Saturday, January 01, 2005

Closing the Books on Willingham | by Sean

Before I get going, I have a trivia question. As we all know, Oklahoma (coached by Bob Stoops) and USC (coached by Pete Carroll) face off in the Orange Bowl on Tuesday night for the national championship. Can you name the only head coach who has an undefeated record head-to-head against both Stoops and Carroll? (Answer below).

Now, a few thoughts as I sit here watching the Gator Bowl and wondering just how bad a Bill Diedrick-run offense with Chris Rix at quarterback would be...

First, regarding the game on Tuesday night. The players and coaches had told us all for the last two weeks how they were going to use the Insight Bowl to conjure a fitting tribute to their departed leader, Tyrone Willingham. And after watching four hours of predictable play calling, uninspired blocking, bubble screens on 3rd and 20, and severely charred Notre Dame defensive backs, I have two words - MISSION ACCOMPLISHED.

I mean, is there a more appropriate way to close the books on the Tyrone Willingham Era than a double digit loss to a mid-level Pac 10 school on national television in which the Notre Dame secondary gives up 350 yards and four touchdowns? The only thing missing was Willingham himself after the game giving us his usual cryptic answers to very direct questions, and telling us how proud he is that the team improved over last year's 5-7 season.

Is this what rock bottom feels like? Funny how the Willingham apologists have clamed up. Mark May, Rod Gilmore, now do you see? I think the most frustrating part in this whole ordeal has been recent Notre Dame legends like Rocket Ismail, Aaron Taylor, and Chris Zorich actually taking up for Tyrone Willingham. I mean, would any of them have stood for the underachievement marked by this regime? Seriously, I think Zorich would have dismembered somebody after the Michigan game in 2003.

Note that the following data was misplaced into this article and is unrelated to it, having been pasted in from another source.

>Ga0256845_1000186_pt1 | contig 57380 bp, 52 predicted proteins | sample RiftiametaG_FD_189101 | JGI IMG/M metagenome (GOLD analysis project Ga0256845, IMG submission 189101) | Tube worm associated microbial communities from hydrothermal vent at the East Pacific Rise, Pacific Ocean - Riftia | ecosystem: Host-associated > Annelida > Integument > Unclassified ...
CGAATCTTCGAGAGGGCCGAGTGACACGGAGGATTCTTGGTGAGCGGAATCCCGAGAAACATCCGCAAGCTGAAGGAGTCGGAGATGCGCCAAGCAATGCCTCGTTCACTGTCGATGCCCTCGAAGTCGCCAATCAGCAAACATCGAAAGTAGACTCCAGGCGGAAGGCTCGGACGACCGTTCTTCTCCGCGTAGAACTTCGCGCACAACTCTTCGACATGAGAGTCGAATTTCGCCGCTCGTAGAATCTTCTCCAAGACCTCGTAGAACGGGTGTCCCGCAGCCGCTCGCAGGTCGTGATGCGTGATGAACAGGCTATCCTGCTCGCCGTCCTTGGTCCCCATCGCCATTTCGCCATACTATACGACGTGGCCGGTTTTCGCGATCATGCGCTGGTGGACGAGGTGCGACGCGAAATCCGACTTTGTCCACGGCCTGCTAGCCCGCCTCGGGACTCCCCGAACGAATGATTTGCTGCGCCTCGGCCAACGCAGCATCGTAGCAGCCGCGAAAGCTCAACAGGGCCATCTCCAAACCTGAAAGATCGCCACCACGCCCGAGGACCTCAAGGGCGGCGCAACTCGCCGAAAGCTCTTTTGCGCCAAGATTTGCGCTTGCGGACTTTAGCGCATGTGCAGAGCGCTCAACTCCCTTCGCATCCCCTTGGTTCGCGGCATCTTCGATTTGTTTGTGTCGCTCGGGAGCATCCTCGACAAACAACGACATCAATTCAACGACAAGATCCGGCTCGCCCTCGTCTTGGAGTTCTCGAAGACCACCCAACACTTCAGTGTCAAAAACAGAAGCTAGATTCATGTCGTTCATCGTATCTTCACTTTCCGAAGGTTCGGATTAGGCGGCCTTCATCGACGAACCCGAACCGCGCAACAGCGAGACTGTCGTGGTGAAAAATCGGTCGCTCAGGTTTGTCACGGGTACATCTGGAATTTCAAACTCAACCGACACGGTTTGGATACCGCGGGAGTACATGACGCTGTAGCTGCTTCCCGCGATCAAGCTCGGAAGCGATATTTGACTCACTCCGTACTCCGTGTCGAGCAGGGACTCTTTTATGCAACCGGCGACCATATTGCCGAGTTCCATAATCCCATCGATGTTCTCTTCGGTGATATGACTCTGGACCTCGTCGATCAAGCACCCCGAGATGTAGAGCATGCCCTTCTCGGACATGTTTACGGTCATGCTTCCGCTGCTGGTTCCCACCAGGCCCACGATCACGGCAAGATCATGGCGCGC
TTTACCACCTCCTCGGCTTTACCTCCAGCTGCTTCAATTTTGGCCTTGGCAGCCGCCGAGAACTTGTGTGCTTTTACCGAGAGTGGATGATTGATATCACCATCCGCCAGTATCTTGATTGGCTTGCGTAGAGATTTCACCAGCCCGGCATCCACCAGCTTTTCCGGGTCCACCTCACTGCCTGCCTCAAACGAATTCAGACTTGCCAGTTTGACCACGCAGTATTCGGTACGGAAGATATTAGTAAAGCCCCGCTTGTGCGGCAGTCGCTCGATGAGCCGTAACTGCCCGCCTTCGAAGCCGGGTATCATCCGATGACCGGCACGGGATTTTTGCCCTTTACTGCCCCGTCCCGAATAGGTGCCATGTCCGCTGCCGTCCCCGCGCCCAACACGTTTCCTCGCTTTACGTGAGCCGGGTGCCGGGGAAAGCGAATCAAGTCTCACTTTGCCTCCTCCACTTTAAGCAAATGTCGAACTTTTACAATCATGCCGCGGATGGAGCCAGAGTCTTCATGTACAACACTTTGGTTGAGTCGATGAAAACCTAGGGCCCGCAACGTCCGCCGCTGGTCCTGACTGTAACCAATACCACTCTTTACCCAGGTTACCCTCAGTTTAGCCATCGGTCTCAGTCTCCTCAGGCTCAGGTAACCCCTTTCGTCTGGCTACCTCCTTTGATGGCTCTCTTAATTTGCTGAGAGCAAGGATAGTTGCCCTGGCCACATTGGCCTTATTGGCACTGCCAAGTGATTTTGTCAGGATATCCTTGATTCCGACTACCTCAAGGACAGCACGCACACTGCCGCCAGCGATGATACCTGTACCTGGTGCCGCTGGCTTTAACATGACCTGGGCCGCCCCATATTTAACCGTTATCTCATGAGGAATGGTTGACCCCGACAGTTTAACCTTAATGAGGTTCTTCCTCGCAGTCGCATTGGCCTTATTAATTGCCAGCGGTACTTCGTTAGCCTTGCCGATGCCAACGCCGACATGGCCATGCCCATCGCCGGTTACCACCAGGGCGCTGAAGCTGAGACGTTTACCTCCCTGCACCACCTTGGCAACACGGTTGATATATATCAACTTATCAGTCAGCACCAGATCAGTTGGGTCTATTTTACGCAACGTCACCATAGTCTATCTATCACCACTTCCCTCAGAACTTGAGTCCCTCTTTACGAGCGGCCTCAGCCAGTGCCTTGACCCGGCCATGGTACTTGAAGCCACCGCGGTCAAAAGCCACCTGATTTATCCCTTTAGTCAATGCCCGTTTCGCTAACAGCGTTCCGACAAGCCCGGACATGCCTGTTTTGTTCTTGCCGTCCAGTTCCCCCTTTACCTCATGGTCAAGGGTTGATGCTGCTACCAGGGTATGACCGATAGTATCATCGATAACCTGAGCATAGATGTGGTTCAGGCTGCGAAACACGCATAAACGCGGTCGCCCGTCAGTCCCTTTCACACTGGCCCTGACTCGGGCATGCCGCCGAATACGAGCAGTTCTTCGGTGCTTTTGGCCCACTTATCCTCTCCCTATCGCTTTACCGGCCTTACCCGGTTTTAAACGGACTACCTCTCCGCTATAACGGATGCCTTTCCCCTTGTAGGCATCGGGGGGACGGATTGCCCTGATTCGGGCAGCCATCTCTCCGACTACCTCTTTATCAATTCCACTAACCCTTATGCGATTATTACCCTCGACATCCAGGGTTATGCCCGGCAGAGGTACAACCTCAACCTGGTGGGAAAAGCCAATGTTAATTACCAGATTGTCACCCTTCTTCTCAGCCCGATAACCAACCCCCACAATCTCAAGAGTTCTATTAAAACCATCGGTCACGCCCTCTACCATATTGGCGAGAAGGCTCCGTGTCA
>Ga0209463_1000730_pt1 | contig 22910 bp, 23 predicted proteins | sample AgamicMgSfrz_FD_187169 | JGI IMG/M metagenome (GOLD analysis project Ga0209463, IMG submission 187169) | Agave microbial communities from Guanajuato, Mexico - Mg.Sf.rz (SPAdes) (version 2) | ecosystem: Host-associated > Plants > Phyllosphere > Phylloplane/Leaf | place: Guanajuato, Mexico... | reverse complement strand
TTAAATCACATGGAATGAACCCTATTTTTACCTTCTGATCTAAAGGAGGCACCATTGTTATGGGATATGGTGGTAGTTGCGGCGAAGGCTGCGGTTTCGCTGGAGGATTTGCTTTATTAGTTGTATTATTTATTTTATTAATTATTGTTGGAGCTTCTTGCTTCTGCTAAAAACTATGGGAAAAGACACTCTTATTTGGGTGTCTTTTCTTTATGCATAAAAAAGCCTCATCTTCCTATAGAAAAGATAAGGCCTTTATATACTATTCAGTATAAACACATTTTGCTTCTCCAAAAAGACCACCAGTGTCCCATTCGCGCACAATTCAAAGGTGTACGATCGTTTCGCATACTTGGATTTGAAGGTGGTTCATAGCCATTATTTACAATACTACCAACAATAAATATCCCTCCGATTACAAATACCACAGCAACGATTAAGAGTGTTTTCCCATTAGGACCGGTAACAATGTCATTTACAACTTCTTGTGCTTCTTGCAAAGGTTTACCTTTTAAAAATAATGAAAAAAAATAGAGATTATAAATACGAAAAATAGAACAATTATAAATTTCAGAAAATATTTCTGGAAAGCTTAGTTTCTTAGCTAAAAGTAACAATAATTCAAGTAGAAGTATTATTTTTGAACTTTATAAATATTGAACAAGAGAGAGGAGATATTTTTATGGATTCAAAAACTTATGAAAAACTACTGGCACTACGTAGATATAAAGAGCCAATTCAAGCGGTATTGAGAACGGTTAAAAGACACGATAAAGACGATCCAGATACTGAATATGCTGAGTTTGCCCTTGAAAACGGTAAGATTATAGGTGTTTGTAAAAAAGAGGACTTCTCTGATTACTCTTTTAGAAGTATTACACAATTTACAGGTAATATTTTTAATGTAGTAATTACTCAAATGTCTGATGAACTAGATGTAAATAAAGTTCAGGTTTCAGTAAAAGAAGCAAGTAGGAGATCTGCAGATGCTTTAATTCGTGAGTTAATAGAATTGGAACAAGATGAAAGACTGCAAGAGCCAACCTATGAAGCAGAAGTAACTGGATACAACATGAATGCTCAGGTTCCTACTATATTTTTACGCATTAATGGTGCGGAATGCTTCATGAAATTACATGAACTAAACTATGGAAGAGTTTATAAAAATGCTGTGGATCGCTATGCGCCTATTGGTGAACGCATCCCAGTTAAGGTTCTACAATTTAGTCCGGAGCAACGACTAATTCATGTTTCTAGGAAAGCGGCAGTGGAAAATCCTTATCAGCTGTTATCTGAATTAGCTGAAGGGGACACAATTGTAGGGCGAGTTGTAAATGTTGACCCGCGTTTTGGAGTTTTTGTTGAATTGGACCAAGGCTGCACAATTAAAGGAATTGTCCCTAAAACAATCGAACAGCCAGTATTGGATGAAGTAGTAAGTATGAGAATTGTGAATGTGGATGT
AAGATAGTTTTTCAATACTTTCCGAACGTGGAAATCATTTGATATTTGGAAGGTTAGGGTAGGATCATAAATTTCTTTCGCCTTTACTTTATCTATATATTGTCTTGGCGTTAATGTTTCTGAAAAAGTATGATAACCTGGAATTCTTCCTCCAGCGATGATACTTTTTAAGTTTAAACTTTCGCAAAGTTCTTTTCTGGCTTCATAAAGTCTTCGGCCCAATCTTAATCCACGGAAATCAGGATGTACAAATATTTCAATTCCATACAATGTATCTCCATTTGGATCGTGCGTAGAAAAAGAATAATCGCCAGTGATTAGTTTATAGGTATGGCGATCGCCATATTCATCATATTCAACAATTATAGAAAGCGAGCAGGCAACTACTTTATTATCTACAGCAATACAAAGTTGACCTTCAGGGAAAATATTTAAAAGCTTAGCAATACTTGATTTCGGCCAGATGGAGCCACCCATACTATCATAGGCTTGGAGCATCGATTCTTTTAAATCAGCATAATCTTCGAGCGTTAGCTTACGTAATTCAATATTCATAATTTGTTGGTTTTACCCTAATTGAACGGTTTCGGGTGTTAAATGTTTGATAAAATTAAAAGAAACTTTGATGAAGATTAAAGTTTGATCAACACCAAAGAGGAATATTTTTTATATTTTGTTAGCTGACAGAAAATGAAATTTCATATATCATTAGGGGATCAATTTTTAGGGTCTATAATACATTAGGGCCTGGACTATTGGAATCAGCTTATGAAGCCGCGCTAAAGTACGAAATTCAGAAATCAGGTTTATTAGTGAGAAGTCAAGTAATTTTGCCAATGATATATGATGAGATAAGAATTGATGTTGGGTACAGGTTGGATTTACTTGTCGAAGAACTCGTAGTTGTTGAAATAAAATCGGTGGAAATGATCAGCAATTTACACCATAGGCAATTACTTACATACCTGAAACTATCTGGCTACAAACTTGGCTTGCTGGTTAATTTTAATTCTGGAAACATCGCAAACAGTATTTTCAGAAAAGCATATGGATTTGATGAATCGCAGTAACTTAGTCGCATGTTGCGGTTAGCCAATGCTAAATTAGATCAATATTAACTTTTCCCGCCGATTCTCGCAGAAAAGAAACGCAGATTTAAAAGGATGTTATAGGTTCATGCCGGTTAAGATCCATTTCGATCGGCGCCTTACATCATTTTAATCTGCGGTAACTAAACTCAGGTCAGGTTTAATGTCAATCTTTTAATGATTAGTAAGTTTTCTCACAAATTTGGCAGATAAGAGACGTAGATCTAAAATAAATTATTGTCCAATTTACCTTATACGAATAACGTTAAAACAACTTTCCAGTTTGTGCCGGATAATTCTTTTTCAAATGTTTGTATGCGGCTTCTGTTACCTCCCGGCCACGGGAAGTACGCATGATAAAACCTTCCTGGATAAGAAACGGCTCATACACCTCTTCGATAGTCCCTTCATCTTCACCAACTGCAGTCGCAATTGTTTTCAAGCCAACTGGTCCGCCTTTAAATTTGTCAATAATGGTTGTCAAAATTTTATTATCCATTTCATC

And while last night's game I'm sure ran the gamut of emotions for all of the players and coaches involved, when the clock finally struck 0:00 at the BOB on Tuesday night (yes, I stayed up until the bitter end), as a fan and alum to me it felt great, like there was a purging going on. Frankly, watching this coaching staff leave the field, I could hardly contain my joy. I wasn't watching the end of the 2004 campaign, I was watching the beginning of a better life for all of us. The outcome of the game was secondary. To me, I just couldn't wait for it to end, win or lose. Time to turn the page....

Along those lines, as I endured sixty minutes of Baer-ball the other night, I started to jot down a short list of things I won't miss from the Ty Willingham Era:

Fixation on Grant. Let me preface what I am about to say by acknowledging that Ryan Grant, by all accounts, is a great kid and a solid leader and I have nothing but respect for him as a Notre Dame student and person. He's played hurt, he's played hard. But the fact that he continued to get as many touches as Darius Walker did late in the season was baffling. Again, not to bash, but please tell me one facet of the tailback position at which Ryan Grant is even slightly above average. From a speed standpoint, he makes Lee Becton look like Rocket Ismail. He is about as elusive as the Washington Monument, which would be fine if it took more than a strong sneeze to knock him off his feet. In 2002, I understood Grant getting the bulk of the carries, since the only other options were Marcus Wilson (and his stellar 1.4 yards per carry) and Rashon Powers-Neal (who was 5 months away from becoming an undersized fullback). But in 2003, when it took Willingham five games to figure out what the rest of us figured out in five minutes - that Julius Jones should be the starting tailback - and in 2004, when a gamebreaker like Walker would get fewer touches than Grant, that was enough for me. There is a new stat that has become trendy the last few years - YAC (Yards After Contact). Grant might be the first player in history to accumulate negative YAC. Seriously.